Monday, October 22, 2012

The Battle of the Red Wine Headache (RWH)

“You need to start drinking,” a lactation consultant insisted during a home visit. I had been having trouble nursing my firstborn; the hospital had offered to send an expert over to provide advice about nursing a pre-mature infant. She determined that I was too uptight, and that’s why the milk wouldn’t flow.

“Won’t alcohol hurt the baby?” My fatigue-stricken eyes glanced nervously at my son.

“Just a glass or two of wine. I’m not telling you to get drunk.” Her voice held a care-free quality. “It’ll help both of you to relax.”

So, I started drinking; ‘doctor’s orders,’ I thought. It was my first drink in almost ten years, and I’m still enjoying red wine several times a week twenty years later. However, in the last year, occasional headaches follow my glass of relaxation.

A few days ago I attended a party. Food was everywhere: chocolate chip cookies, cheese balls covered in chopped nuts, tangy meatballs, corn chips, salami slices, and more. A variety of alcoholic beverages were offered as well. I sought out some red wine, staying true to the lactation consultant’s advice from twenty years ago. After searching three rooms, I found a sole unopened wine bottle off to the side of the hard liquor: rum, vodka, brandy, and gin.

It was too sweet for my palette, but at least it was red wine.

Several hours later, after I had returned home, my head began to throb as if water was sloshing around in my skull. Usually a red wine headache (RWH) dismisses itself within a couple of hours, but this time the pressure lasted well into the following day. Could it have been from cheap wine? Was it high in sulfites? My husband thought tannins might be the culprit.

After some research, I discovered sulfites impact less than 1% of the population. If you were sensitive to sulfites, you would experience more than a headache such as a rash or congestion.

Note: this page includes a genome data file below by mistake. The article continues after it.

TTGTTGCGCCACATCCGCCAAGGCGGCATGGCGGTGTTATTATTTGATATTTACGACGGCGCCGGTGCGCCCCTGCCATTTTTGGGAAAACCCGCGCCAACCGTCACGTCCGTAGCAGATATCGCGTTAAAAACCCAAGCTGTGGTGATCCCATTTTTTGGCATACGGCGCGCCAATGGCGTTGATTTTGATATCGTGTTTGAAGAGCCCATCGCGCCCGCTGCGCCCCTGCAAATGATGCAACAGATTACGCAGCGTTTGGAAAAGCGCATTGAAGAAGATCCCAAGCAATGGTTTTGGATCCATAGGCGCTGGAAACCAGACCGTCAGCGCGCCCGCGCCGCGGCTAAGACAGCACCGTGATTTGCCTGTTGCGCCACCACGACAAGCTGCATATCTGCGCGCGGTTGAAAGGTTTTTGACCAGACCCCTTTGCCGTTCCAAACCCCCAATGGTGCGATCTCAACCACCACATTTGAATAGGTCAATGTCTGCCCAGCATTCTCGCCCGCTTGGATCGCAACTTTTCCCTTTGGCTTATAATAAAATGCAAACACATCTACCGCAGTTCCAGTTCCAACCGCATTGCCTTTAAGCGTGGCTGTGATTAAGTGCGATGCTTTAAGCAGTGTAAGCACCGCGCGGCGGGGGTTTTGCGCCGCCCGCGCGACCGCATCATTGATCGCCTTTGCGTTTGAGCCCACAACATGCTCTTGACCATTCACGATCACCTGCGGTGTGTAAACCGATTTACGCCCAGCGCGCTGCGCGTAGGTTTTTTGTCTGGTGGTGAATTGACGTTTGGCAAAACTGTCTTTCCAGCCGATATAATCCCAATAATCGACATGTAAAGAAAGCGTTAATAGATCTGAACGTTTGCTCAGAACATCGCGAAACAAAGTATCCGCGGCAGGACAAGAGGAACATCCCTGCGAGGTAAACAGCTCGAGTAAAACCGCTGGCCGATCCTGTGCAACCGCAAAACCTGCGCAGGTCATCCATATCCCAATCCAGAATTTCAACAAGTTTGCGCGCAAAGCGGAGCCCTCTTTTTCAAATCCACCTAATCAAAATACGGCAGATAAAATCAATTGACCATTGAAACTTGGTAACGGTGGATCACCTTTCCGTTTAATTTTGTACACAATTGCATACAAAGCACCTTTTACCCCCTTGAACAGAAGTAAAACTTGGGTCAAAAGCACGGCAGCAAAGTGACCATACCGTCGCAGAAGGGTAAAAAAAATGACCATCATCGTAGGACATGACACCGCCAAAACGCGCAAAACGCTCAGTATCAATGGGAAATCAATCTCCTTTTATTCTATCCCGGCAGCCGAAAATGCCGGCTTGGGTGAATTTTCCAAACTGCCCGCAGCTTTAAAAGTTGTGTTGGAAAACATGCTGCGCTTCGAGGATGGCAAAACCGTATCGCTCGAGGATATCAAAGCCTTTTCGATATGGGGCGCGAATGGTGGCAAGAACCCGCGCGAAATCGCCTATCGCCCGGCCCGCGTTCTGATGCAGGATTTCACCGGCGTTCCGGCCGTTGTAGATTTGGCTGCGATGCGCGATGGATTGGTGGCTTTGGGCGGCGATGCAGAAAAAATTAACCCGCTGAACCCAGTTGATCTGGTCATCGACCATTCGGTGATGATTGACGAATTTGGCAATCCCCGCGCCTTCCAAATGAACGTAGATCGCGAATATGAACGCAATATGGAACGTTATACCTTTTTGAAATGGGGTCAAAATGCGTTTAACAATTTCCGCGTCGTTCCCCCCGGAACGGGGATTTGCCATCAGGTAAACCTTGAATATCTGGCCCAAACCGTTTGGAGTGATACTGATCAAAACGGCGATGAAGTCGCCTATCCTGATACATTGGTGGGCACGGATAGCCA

As for tannins, responsible for wine’s astringent taste, they were unlikely to be the source of a headache unless you were to get headaches after drinking black tea as well – another beverage containing tannins.

Some folks blame histamines and tyramine (an amino acid formed during fermentation). However these are found in other foods such as smoked meat and aged cheese and thus an improbable origin.

Congeners, a toxic by-product of the fermentation process, might be the reason for nasty headaches after drinking red wine. Another possibility is where the wine was fermented: oak barrels or stainless steel tanks. While oak sounds romantic, retains color, and enhances flavor, it also releases compounds that the drinker might be sensitive to. However, stainless steel is not in the clear, because a vintner may use oak powder bags in the tanks.

As for cheap wine, taste tests repeatedly show no difference between cheap versus expensive wine, and resulting headaches vary based on the person not the cost.

In summary, an oenophile, inconvenienced by RWH must run a personal experiment to determine wines to enjoy and those to be avoided: notice the grape used, the area it was grown (some theories blame the soil for RWH), and the vineyard’s fermentation process.

This might sound like a time-consuming process just to have a glass of libations before dinner. Any daunting task goes easier with a glass of wine. Might I suggest a Qupé Syrah?



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